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Decoding the Purr

It could start as a loud rumble, like an idling diesel truck, emit from your cat’s nose as a nasally trill, or be a faint, soundless vibration that you can barely detect, but what is your cat actually trying to tell you when he or she is making that peculiar noise?  To decode your cat’s purr, you should look first at the circumstances in which they occur:

The Happy Purr
When you are cuddled up on the couch having a snuggle session with your cat, he or she is feeling safe, warm, comfortable, and loved.  Your cat may express his or her pleasure with the happy purr.  This sound can also happen spontaneously when you run the can opener or dangle that favorite stuffed mouse on a string. 

Happy purring is the most common occurrence of the purr and takes place when your cat sends a signal from its brain, activating sensory nerves within his or her voice box.  The vocal cords vibrate as the diaphragm pushes air rhythmically through the vocal cords, causing the happy humming sound.  But just because your cat is purring as you load him or her up in the pet carrier for a trip to the vet, doesn't mean he or she is overjoyed to be getting annual vaccinations.

The Scared Purr
The purr of a cat has also been found by animal behaviorists to be a kind of calming technique used in stressful situations.  This can be compared to whistling as you walk down a dark alley, or chanting “Ohmmmm,” while sitting in the lotus position.  The vibrations of the purr can be an attempt to relax or focus on a less-stressful stimulus.

The scared purr may also be used when a cat is feeling threatened, by either a larger animal or another cat, in an unfamiliar situation.  A purr can indicate to other animals that your pet is not aggressive and doesn’t want to hurt them.  The friendly greeting can be kind of a way to say, “See, I’m purring.  We’re cool.  Let’s not fight.” 

The Pain Purr
Cats will also purr when they have been severely injured, are recovering from an injury, while birthing a litter of kittens, and sometimes when they are near death.  However, there have been some incredibly interesting scientific findings that could explain this phenomenon, aside from the relaxing and meditative benefits of the purr.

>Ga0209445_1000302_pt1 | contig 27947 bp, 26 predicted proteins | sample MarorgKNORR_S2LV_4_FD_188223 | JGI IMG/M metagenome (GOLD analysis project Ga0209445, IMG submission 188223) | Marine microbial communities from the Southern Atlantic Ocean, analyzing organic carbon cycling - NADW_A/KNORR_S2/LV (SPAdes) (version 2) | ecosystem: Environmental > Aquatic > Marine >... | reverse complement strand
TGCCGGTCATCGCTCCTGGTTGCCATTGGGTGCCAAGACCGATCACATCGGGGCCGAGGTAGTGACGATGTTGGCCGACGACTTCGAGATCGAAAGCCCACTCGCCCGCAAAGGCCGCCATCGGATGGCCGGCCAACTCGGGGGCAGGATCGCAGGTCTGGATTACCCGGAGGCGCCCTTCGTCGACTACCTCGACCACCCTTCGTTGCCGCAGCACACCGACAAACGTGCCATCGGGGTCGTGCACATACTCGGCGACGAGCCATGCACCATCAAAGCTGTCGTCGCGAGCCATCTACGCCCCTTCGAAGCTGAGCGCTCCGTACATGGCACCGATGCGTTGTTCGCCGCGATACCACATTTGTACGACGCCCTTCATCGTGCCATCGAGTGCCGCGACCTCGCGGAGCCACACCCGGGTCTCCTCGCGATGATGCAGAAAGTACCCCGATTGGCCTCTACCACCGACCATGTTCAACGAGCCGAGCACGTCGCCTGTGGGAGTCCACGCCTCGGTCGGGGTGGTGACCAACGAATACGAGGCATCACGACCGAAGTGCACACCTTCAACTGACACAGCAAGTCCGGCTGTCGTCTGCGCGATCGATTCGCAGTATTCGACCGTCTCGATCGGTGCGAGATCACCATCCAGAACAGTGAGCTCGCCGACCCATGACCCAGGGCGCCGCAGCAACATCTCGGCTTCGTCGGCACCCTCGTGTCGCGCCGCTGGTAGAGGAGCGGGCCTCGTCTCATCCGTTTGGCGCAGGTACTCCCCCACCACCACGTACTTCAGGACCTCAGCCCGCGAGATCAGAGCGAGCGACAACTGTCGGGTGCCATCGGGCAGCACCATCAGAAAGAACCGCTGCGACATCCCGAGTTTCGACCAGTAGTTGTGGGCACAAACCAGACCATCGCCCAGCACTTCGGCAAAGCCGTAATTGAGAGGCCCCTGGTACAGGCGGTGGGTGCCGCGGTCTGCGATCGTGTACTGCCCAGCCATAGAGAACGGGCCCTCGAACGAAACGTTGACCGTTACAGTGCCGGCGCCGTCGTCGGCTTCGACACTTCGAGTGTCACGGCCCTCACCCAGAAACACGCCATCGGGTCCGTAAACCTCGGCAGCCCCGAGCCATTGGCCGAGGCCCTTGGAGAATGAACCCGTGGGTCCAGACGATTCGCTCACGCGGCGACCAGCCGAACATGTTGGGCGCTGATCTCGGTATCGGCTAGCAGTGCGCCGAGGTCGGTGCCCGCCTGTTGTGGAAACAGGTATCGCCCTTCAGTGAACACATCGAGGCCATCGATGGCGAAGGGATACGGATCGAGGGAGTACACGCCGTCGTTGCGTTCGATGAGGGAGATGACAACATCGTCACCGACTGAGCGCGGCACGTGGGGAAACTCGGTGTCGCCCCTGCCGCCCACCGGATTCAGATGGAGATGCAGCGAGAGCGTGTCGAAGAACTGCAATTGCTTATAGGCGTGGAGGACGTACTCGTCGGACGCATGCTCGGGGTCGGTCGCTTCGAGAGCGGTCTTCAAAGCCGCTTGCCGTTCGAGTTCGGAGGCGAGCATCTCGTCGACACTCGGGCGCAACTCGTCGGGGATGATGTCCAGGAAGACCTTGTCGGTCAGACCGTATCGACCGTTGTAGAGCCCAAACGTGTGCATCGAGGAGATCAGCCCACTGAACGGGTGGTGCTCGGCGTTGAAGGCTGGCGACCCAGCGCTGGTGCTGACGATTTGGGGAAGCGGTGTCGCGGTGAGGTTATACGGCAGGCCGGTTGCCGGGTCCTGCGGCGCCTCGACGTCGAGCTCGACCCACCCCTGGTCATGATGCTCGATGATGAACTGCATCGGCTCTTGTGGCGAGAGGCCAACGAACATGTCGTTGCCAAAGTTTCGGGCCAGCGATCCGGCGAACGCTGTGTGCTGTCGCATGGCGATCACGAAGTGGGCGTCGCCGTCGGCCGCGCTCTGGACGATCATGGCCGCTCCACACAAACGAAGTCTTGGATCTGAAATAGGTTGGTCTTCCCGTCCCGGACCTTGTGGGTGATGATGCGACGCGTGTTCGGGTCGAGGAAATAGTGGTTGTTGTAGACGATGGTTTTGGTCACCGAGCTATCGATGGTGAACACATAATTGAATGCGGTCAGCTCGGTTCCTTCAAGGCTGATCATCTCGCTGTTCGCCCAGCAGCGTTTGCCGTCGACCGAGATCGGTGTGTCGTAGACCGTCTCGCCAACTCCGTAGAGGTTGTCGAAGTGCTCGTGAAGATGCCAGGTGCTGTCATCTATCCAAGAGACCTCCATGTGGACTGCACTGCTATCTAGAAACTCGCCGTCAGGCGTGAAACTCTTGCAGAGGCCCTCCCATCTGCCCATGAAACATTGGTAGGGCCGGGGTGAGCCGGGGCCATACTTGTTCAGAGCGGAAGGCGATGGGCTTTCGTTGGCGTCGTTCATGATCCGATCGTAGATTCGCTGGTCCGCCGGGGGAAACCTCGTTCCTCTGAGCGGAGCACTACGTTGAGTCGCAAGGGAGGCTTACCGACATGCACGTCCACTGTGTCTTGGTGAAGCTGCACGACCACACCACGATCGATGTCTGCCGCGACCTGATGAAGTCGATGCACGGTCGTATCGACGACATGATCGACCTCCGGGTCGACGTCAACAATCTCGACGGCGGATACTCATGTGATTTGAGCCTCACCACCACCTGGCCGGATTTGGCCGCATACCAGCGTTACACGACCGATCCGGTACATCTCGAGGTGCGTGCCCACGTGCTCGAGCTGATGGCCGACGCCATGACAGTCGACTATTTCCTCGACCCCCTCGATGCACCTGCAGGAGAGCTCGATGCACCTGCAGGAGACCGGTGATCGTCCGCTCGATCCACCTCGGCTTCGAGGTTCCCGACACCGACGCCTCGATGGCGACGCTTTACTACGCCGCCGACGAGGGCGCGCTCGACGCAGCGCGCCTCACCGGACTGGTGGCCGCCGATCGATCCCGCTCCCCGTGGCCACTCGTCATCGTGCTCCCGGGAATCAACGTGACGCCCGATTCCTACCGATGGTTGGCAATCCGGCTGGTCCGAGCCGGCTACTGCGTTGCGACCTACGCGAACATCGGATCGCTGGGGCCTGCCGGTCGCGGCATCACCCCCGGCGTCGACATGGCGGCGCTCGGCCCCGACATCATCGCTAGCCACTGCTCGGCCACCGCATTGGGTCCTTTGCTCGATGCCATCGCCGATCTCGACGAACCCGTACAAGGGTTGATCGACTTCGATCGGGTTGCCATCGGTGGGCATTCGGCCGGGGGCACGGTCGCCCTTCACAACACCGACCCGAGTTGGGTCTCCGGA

The sound frequency of a cat’s purr falls between 25 and 150 Hertz.  What does this mean?  According to Scientific American, “Various investigators have shown that sound frequencies in this range can improve bone density and promote healing.”  Scientists believe that this is one reason that cats are so physically resilient and heal broken bones quickly (prompting the “nine lives” myth).

The Baby Purr
Momma kitties, when birthing, will sometimes purr, probably to relieve their anxiety or focusing on something other than the inevitable pain of labor.  However, once the labor is done and the kittens are cleaned up and nursing nicely, Momma Cat will continue to purr.  This doesn’t just signify relief that the situation is over, but reassures her new little guys and gals that everything is okay.

Kittens won’t open their eyes for a couple of weeks, or even meow right away, but they can purr by the time they are two days old.  This method of communication lets their mother know that they, too, are okay.  

Unlike other cat noises such as hissing or meowing, the purr actually serves as a defense mechanism, coping method, communication technique, and even part of the healing process.  The scientifically-proven benefits of the purr could also explain why bedridden patients and seniors in nursing facilities profit so much from feline companionship: that cat on their lap is literally giving off good vibrations.

To learn how you may be benefiting from your cat's purr,
visit our Health Benefits of Cat Ownership page!

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